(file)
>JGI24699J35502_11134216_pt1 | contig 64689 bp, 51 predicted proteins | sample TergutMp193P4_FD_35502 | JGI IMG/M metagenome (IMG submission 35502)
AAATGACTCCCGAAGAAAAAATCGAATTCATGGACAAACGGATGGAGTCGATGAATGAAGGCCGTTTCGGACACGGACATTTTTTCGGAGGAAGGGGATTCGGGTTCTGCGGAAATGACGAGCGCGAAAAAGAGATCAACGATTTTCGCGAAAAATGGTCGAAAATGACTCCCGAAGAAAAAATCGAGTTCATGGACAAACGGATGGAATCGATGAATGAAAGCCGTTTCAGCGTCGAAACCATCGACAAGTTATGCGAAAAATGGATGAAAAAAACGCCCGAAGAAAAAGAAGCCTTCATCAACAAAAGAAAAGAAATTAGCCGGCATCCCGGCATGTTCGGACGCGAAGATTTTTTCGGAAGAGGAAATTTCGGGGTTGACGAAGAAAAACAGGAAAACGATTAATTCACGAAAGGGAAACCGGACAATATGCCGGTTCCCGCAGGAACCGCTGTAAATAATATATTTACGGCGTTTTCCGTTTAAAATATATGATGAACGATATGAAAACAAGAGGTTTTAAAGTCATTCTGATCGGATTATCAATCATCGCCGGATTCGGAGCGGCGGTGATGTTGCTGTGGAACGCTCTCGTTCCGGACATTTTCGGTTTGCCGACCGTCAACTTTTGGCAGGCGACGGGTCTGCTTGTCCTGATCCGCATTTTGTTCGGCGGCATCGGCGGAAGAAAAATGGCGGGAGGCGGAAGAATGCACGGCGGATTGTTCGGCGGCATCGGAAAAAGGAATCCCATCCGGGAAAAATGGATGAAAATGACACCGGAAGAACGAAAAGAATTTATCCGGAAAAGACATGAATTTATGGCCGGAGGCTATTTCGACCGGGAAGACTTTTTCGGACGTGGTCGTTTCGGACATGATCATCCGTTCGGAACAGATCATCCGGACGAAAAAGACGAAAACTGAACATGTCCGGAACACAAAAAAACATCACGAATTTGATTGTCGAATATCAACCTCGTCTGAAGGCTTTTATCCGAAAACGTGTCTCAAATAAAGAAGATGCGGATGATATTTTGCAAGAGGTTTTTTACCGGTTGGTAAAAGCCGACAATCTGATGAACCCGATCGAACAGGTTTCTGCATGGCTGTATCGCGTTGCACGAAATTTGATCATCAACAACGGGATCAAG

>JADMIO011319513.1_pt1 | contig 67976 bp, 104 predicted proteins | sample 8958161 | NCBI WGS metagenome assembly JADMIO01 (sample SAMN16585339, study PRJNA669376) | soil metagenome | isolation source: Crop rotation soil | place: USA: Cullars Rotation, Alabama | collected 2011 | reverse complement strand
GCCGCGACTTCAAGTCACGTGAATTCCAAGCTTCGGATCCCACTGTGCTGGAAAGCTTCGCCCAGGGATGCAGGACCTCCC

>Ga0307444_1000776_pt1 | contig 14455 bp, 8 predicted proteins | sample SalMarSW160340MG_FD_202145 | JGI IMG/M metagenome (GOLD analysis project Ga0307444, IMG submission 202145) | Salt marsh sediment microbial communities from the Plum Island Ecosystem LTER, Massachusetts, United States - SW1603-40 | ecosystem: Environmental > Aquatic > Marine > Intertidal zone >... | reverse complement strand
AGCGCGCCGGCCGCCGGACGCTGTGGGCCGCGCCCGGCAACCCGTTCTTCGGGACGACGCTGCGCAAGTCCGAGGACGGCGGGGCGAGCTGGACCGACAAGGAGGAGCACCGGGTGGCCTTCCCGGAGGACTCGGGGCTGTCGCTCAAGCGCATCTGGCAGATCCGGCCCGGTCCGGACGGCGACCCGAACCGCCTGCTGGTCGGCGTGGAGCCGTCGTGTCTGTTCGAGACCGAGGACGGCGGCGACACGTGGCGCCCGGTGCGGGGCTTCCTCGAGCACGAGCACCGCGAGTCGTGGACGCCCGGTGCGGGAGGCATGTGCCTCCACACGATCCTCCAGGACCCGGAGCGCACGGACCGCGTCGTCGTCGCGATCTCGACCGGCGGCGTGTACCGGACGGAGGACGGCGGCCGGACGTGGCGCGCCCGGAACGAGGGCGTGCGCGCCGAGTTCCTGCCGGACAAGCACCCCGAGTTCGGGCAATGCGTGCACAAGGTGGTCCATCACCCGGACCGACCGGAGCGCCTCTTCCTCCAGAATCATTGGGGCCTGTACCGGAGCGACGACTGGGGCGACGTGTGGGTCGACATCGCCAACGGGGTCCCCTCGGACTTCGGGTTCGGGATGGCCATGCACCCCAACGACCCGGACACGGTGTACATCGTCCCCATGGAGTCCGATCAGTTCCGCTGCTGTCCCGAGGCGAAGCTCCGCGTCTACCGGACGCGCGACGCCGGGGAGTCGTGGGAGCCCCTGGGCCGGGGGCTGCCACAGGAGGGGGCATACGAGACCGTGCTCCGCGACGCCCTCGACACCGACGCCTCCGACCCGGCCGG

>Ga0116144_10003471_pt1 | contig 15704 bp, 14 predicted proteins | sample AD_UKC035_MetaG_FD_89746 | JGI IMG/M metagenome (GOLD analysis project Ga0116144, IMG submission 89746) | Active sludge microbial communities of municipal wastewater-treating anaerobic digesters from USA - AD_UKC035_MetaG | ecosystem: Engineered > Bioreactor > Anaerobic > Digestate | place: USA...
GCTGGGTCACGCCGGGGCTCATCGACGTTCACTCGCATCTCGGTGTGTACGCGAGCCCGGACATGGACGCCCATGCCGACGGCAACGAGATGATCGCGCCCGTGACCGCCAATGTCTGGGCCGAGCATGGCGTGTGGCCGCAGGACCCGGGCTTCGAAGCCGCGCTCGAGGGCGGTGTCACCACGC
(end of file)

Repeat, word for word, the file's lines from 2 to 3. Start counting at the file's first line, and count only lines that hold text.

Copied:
AAATGACTCCCGAAGAAAAAATCGAATTCATGGACAAACGGATGGAGTCGATGAATGAAGGCCGTTTCGGACACGGACATTTTTTCGGAGGAAGGGGATTCGGGTTCTGCGGAAATGACGAGCGCGAAAAAGAGATCAACGATTTTCGCGAAAAATGGTCGAAAATGACTCCCGAAGAAAAAATCGAGTTCATGGACAAACGGATGGAATCGATGAATGAAAGCCGTTTCAGCGTCGAAACCATCGACAAGTTATGCGAAAAATGGATGAAAAAAACGCCCGAAGAAAAAGAAGCCTTCATCAACAAAAGAAAAGAAATTAGCCGGCATCCCGGCATGTTCGGACGCGAAGATTTTTTCGGAAGAGGAAATTTCGGGGTTGACGAAGAAAAACAGGAAAACGATTAATTCACGAAAGGGAAACCGGACAATATGCCGGTTCCCGCAGGAACCGCTGTAAATAATATATTTACGGCGTTTTCCGTTTAAAATATATGATGAACGATATGAAAACAAGAGGTTTTAAAGTCATTCTGATCGGATTATCAATCATCGCCGGATTCGGAGCGGCGGTGATGTTGCTGTGGAACGCTCTCGTTCCGGACATTTTCGGTTTGCCGACCGTCAACTTTTGGCAGGCGACGGGTCTGCTTGTCCTGATCCGCATTTTGTTCGGCGGCATCGGCGGAAGAAAAATGGCGGGAGGCGGAAGAATGCACGGCGGATTGTTCGGCGGCATCGGAAAAAGGAATCCCATCCGGGAAAAATGGATGAAAATGACACCGGAAGAACGAAAAGAATTTATCCGGAAAAGACATGAATTTATGGCCGGAGGCTATTTCGACCGGGAAGACTTTTTCGGACGTGGTCGTTTCGGACATGATCATCCGTTCGGAACAGATCATCCGGACGAAAAAGACGAAAACTGAACATGTCCGGAACACAAAAAAACATCACGAATTTGATTGTCGAATATCAACCTCGTCTGAAGGCTTTTATCCGAAAACGTGTCTCAAATAAAGAAGATGCGGATGATATTTTGCAAGAGGTTTTTTACCGGTTGGTAAAAGCCGACAATCTGATGAACCCGATCGAACAGGTTTCTGCATGGCTGTATCGCGTTGCACGAAATTTGATCATCAACAACGGGATCAAG

>JADMIO011319513.1_pt1 | contig 67976 bp, 104 predicted proteins | sample 8958161 | NCBI WGS metagenome assembly JADMIO01 (sample SAMN16585339, study PRJNA669376) | soil metagenome | isolation source: Crop rotation soil | place: USA: Cullars Rotation, Alabama | collected 2011 | reverse complement strand